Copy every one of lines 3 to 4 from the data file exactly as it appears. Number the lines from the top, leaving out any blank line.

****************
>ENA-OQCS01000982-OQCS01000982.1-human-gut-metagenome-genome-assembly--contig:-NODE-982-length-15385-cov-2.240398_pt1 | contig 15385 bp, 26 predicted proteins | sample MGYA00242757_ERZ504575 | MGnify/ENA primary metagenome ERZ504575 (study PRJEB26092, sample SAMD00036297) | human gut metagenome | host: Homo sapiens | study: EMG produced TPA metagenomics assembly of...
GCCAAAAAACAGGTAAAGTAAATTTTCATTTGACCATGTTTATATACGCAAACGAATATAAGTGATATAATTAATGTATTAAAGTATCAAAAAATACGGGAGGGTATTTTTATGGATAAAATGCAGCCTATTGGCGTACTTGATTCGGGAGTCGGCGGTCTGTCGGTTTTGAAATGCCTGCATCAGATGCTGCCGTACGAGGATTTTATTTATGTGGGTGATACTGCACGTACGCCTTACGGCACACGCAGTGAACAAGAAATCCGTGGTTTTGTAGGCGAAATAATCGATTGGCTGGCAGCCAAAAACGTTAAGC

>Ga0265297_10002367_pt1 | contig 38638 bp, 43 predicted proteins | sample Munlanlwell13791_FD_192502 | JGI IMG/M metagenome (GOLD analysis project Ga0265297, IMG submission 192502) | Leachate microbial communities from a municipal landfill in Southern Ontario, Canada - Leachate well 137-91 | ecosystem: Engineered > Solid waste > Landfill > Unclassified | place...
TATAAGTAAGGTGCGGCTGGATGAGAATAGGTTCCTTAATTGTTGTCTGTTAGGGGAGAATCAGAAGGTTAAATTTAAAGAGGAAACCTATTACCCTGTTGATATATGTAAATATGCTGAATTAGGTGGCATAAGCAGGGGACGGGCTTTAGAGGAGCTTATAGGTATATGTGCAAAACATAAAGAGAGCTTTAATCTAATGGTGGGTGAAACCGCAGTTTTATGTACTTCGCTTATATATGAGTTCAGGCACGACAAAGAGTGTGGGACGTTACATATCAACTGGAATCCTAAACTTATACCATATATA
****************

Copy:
>Ga0265297_10002367_pt1 | contig 38638 bp, 43 predicted proteins | sample Munlanlwell13791_FD_192502 | JGI IMG/M metagenome (GOLD analysis project Ga0265297, IMG submission 192502) | Leachate microbial communities from a municipal landfill in Southern Ontario, Canada - Leachate well 137-91 | ecosystem: Engineered > Solid waste > Landfill > Unclassified | place...
TATAAGTAAGGTGCGGCTGGATGAGAATAGGTTCCTTAATTGTTGTCTGTTAGGGGAGAATCAGAAGGTTAAATTTAAAGAGGAAACCTATTACCCTGTTGATATATGTAAATATGCTGAATTAGGTGGCATAAGCAGGGGACGGGCTTTAGAGGAGCTTATAGGTATATGTGCAAAACATAAAGAGAGCTTTAATCTAATGGTGGGTGAAACCGCAGTTTTATGTACTTCGCTTATATATGAGTTCAGGCACGACAAAGAGTGTGGGACGTTACATATCAACTGGAATCCTAAACTTATACCATATATA